formal course of study at University College London, is the first
category of MERCI seminars that is being made available to students
in at least five countries. The second set of seminars includes
other courses or events that are broadcasted over the MBone by
The continued lack of high-speed connectivity to be provided by TEN-34 and JAMES meant that there was a very bad network performance to some MERCI partners during the reporting period. This made it difficult, if not impossible, to achieve good video and audio quality between all partners which is essential for successful seminars. For this reason, the number of seminars given was deliberately reduced. Two seminars and a contribution to the Hewlett-Packard Distance Learning Initiative (DLI) have been broadcasted. These events are described in more detail in the following sections.
HP's objectives in this program match very well with
the goals of the MERCI Seminar Workpackage:
On February 15./16., 1996 a DLI workshop had been
organised at UCL. With contributions from some MERCI partners
this event was broadcasted to the MBone as part of the MERCI Seminar
The following Figure 2 shows a snapshot of the audio
tool's window taken during this first MERCI seminar.
The speaker was sitting in front of a SGI Indy workstation
at RUS using audio, video and shared whiteboard tools to transmit
his talk. The audience was located all over Europe, among them
a students group in the Seminar's Room of University College London.
This presentation was also received at CeBIT'96, where the MERCI
tools were demonstrated at the RUS stand.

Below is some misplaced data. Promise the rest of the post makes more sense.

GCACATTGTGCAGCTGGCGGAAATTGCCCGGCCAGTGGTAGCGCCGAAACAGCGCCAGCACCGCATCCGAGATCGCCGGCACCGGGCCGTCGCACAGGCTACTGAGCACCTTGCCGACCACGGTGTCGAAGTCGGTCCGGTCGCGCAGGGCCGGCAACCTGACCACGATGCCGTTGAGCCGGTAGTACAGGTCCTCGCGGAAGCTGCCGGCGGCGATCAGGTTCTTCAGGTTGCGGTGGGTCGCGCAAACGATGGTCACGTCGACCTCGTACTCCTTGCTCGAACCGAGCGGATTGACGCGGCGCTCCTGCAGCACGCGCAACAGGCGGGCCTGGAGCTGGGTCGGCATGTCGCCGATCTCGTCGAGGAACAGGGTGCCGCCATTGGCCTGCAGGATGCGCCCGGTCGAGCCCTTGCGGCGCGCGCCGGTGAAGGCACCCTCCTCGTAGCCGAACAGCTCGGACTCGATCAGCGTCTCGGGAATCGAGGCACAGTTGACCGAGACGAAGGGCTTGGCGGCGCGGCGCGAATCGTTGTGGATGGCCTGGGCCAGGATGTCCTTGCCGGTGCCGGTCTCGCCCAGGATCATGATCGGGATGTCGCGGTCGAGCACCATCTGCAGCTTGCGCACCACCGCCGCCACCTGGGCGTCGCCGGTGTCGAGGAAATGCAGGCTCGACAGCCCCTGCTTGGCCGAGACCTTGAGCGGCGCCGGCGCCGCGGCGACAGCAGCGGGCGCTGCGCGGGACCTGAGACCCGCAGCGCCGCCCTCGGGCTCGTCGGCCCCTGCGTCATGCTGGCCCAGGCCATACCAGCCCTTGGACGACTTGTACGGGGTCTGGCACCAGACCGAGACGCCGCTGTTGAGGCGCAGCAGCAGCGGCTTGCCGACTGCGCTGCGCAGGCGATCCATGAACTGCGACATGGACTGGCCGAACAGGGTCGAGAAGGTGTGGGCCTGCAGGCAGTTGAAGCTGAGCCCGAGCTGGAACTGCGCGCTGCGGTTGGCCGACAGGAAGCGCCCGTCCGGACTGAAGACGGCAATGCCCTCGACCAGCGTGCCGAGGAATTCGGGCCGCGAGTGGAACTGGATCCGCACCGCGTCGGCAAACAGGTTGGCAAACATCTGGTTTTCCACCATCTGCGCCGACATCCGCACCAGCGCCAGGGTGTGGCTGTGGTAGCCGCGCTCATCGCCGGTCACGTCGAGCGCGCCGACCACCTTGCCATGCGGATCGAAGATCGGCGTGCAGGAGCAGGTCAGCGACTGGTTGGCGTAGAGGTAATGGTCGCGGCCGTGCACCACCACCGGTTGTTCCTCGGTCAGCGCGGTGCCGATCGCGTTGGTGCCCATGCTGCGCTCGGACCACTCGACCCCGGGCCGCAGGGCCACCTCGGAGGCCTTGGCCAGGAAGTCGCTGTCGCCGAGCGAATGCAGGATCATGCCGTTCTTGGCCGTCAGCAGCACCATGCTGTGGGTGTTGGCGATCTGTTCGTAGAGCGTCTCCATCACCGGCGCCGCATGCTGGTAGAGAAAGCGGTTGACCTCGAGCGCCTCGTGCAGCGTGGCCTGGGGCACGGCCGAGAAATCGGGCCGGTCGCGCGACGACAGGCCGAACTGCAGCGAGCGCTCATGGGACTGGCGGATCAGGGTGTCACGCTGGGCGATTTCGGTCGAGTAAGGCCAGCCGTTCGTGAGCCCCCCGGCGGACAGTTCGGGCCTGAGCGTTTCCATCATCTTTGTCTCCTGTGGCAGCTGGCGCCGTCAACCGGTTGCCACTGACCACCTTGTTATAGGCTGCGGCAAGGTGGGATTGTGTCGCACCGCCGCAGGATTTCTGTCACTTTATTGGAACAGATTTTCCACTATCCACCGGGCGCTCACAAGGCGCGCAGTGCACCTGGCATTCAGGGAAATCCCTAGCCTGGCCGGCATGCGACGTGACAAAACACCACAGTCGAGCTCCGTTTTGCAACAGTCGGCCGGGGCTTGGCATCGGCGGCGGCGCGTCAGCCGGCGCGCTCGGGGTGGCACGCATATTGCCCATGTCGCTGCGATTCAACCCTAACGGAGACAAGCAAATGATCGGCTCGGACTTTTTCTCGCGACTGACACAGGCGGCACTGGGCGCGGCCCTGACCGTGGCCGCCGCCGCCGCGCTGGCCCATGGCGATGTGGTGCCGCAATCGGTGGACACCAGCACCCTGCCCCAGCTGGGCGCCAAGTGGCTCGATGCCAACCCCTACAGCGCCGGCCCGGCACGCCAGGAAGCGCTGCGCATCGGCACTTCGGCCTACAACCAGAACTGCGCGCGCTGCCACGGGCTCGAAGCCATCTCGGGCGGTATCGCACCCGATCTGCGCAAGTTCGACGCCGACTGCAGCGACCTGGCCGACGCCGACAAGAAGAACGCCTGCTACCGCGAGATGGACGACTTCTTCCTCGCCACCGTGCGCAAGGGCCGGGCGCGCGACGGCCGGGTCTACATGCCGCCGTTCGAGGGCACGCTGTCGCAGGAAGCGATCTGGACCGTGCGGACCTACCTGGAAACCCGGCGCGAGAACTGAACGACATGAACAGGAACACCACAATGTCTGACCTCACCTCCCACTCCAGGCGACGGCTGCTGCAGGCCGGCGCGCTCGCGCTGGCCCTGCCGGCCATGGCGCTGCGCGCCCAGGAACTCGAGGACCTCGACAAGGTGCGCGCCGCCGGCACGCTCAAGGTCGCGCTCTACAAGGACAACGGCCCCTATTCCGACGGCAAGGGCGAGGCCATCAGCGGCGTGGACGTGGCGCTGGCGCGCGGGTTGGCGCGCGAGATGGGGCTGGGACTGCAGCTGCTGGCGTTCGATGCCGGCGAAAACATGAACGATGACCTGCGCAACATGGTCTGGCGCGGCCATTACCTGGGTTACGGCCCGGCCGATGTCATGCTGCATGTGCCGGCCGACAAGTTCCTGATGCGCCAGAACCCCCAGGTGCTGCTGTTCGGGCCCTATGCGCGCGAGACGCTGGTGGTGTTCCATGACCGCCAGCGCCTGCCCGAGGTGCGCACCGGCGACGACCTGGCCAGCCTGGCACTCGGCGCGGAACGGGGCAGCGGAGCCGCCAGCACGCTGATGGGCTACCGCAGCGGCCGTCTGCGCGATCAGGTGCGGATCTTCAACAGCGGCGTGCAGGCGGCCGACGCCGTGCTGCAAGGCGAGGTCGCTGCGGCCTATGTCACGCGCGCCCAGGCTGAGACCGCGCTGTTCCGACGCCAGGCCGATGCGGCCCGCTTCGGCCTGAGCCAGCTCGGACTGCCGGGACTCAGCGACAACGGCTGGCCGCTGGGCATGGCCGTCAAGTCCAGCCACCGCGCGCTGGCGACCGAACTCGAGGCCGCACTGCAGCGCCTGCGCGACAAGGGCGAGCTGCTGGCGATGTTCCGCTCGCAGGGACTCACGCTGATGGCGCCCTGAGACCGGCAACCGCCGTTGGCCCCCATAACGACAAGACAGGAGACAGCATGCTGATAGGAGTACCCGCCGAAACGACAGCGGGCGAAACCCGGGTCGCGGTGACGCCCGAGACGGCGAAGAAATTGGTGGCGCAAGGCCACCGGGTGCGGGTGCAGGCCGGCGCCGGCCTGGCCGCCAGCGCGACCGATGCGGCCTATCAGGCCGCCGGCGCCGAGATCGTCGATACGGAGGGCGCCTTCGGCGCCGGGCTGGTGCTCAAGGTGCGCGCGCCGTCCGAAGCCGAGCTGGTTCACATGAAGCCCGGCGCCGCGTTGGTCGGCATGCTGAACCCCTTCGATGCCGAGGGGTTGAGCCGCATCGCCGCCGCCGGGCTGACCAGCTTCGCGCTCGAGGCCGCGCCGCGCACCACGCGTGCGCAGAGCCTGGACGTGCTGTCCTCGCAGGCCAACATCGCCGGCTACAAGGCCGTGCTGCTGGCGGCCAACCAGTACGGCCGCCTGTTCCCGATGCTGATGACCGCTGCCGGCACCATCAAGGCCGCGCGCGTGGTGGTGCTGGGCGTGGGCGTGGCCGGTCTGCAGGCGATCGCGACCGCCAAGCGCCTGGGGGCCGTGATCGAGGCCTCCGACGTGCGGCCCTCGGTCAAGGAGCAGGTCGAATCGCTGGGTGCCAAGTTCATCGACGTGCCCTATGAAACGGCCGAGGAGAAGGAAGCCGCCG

UCL arranged for the transmission of this local seminar.
The argument of the seminar was that virtual reality displays
work because of visual illusions that are part of the normal visual
process in both "real" and "virtual" environments.
The initial audience consisted of about 25 remote
participants in addition to those attending locally. Unfortunately
the seminar transmission had to be abandoned after a hardware
failure of the speaker's radio microphone which was not repairable
or replaceable within the time period of the seminar. Replacing
the battery and adjusting the position of the clip-on pick-up
did not solve the problem which was later found to be due to a
broken wire connection.
The technical set-up involved the use of:
It was very unfortunate that all the preparations
for measurement and evaluation were wasted as a result of the
As soon as the network conditions between the MERCI partners become more reliable, it is planned to hold additional networked seminars on a more frequent basis. For the time being, two more seminars are scheduled for September:
Prof. Richard.D. Kenway/Edinburgh Parallel Computing Centre
Prof. Michael Levine/Pittsburgh Supercomputer Center
Prof. Zouchi Muraoka/Waseda University
Pierre Chavy, i.R./CEA
In all other cases - if one wants to book and advertise
an MBone session - it is recommended to use some or all of the
tools and booking systems described in the following sections.
The session information window of this tool shows
the names of all session announcements that are currently being
received. When clicking on one of these session entries one can
get additional information about that specific event, such as
a detailed description, time and date information, contact points
and media types involved with the event.
To join a certain event, all one has to do is to
select one or more of the media buttons (audio, video, whiteboard,
text, ...), which start the appropriate MBone tools using the